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Thursday, June 03, 2010


The Power of Observation

“I love the line of Flaubert about observing things very intensely. I think our duty as writers begins not with our own feelings, but with the powers of observing.” Mary Oliver, poet.

With summer practically here, you definitely want to get out and enjoy the warm weather, but how about putting in some time sharpening your observation skills while you’re at it?

Put yourself into this scenario. You and the family are blissing out on the beach. Hubby’s catching some zzz’s, the kids are collecting sea treasures and you’re about to dive into that sizzling summer read. Stop. Lay the book aside, and use this opportunity to gather some fodder for your writing instead.

Let’s return to the scenario above. Really get into your surroundings. Smell the saltiness of the surf as you watch some folks roar through it on jet skis. Can you hear their yells? What about the sky overhead, how does it look? Can you think of another description other than ‘vivid blue, with puffy clouds floating through it’? Is the sand lukewarm, icy cold, or hot as it squishes between your toes?

Sometime ago, a friend and I had a delightful dinner at a local Italian restaurant. A basket of fresh bread started the meal, a golden loaf with crackling crust and chewy interior. The olive oil was a gorgeous chartreuse, the peppery bite lingering on my tongue. The wild mushroom risotto did it for me, though, with its velvety sauce, perfect al dente rice and mushrooms that were intriguing and earthy.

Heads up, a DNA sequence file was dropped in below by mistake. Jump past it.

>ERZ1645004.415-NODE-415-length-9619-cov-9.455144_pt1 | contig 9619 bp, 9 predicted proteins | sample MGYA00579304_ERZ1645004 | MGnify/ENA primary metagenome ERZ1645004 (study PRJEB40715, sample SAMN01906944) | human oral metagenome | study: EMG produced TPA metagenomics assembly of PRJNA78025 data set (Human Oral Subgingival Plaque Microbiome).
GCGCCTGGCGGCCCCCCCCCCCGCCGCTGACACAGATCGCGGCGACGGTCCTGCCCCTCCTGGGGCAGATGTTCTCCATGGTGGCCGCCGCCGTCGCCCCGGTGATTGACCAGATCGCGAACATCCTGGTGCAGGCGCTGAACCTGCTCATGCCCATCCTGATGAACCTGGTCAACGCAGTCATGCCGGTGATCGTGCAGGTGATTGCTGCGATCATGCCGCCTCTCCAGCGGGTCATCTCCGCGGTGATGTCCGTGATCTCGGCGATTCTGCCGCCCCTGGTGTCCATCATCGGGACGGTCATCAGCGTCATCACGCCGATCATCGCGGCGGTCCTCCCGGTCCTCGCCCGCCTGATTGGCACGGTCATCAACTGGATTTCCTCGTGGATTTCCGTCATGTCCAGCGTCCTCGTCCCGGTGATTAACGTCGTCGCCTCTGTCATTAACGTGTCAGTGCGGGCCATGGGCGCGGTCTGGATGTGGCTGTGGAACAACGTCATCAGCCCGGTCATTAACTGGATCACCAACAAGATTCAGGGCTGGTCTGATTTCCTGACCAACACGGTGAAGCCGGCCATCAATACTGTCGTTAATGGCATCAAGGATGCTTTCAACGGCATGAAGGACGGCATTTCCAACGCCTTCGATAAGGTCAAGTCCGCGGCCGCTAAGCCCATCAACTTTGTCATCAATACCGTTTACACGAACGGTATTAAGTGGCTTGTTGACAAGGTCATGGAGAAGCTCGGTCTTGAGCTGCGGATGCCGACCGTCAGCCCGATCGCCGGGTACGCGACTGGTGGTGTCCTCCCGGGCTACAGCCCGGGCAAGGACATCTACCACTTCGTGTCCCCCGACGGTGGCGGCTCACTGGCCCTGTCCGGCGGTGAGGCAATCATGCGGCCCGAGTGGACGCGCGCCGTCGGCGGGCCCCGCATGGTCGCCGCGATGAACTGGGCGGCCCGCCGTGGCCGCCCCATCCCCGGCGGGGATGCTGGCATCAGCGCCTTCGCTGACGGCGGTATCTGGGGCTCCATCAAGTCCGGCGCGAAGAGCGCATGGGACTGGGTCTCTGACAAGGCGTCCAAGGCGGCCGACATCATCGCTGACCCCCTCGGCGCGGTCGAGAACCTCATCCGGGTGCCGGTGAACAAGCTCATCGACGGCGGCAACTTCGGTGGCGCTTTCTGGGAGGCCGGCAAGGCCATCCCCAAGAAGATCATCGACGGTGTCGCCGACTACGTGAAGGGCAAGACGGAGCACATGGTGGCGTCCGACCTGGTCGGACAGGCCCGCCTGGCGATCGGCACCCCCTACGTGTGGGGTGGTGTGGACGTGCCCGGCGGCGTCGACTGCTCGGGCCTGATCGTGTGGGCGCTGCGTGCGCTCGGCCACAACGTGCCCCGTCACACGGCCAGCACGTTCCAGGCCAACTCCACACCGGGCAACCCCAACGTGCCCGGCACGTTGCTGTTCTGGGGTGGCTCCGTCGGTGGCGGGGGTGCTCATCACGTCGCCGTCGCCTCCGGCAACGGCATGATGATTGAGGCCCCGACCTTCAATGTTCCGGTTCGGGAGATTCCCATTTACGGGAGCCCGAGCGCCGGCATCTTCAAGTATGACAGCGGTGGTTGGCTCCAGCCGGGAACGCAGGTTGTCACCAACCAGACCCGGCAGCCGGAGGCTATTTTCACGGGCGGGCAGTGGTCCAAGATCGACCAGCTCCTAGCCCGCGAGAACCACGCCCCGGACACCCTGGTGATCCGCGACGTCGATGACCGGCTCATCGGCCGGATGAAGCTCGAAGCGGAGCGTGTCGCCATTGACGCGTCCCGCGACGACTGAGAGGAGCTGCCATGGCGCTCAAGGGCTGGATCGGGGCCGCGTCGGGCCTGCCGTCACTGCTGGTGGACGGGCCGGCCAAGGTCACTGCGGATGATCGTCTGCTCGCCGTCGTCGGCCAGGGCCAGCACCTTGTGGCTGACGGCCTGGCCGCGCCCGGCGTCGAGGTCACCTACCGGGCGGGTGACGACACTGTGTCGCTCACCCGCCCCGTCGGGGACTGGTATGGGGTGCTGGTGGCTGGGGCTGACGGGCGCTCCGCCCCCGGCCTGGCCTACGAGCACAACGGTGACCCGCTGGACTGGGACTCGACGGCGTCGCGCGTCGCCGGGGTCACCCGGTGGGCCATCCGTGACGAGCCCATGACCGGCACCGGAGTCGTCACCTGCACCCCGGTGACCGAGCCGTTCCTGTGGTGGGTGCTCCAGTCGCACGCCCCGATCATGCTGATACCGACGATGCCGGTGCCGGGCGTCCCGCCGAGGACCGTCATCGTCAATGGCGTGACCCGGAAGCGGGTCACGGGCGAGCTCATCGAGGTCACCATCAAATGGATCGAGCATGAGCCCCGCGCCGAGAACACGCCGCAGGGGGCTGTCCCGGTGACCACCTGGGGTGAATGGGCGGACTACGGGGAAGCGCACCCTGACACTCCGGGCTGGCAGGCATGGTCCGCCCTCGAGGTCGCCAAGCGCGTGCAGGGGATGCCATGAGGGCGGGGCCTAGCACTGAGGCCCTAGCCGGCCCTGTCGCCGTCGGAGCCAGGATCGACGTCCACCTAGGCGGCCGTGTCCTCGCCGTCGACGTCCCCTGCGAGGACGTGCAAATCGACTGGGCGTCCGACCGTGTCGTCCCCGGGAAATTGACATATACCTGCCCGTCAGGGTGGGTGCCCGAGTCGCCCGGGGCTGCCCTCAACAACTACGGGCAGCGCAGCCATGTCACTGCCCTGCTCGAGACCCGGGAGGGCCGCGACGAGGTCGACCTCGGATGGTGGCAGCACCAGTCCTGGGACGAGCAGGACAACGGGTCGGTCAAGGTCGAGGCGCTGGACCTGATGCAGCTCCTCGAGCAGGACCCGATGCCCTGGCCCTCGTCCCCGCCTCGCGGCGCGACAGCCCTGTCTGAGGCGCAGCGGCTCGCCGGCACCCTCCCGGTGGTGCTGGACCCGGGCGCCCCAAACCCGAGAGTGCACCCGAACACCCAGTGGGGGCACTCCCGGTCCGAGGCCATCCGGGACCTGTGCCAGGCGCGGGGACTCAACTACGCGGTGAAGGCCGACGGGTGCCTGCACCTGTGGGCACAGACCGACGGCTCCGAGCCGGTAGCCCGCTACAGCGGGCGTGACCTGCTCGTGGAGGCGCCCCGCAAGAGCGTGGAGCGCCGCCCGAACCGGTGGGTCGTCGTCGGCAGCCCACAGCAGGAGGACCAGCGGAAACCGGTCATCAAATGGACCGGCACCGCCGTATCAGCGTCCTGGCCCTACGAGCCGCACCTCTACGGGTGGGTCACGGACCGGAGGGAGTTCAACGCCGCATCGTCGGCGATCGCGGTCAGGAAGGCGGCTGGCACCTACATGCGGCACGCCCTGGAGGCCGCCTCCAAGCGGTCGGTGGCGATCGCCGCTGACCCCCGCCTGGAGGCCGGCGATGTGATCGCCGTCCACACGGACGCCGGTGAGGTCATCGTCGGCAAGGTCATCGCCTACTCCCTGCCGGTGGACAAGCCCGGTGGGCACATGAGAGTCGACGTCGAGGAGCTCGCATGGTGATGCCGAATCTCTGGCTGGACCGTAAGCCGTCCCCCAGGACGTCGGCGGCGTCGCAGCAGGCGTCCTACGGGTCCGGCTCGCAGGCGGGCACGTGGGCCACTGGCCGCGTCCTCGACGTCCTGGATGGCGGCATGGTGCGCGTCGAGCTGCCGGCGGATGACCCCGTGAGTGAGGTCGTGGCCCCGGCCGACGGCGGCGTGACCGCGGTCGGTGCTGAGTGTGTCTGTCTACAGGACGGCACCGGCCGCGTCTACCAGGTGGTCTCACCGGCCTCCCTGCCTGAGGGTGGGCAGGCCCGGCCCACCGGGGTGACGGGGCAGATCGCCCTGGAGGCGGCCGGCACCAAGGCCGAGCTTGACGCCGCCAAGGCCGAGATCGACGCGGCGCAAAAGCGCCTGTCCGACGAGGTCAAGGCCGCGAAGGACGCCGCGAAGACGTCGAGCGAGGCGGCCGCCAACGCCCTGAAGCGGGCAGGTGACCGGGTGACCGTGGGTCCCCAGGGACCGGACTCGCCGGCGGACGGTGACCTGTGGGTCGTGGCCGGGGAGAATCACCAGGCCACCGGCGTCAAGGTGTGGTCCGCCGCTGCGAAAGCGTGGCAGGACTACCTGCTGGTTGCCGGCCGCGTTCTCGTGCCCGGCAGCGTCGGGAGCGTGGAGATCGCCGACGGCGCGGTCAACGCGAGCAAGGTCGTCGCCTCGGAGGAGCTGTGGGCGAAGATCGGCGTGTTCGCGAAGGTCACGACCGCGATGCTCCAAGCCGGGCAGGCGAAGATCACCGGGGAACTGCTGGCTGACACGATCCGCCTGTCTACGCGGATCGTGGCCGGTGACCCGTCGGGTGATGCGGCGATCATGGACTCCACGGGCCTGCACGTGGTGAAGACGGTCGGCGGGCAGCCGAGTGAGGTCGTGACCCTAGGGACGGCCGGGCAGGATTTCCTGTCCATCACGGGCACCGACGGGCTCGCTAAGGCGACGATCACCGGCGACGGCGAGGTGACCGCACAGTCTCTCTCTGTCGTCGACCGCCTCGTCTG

Another experience happened a couple of years ago, when some friends and I went kite flying on the dunes while on the beach. My kite was shaped like a seagull and we thrilled to see real ones swoop in to meet their ‘brother’. Our day ended as grayish-green thunderheads forced us inside to watch a spectacular light show.

By carefully taking note of your surroundings, you can add those little details that make your writing sing.

How are your own powers of observation? Test them out the next time you’re stealing a few moments at a cafe, trekking through a cool pine forest, or jammin' at a jazz festival. Your writing will thank you!

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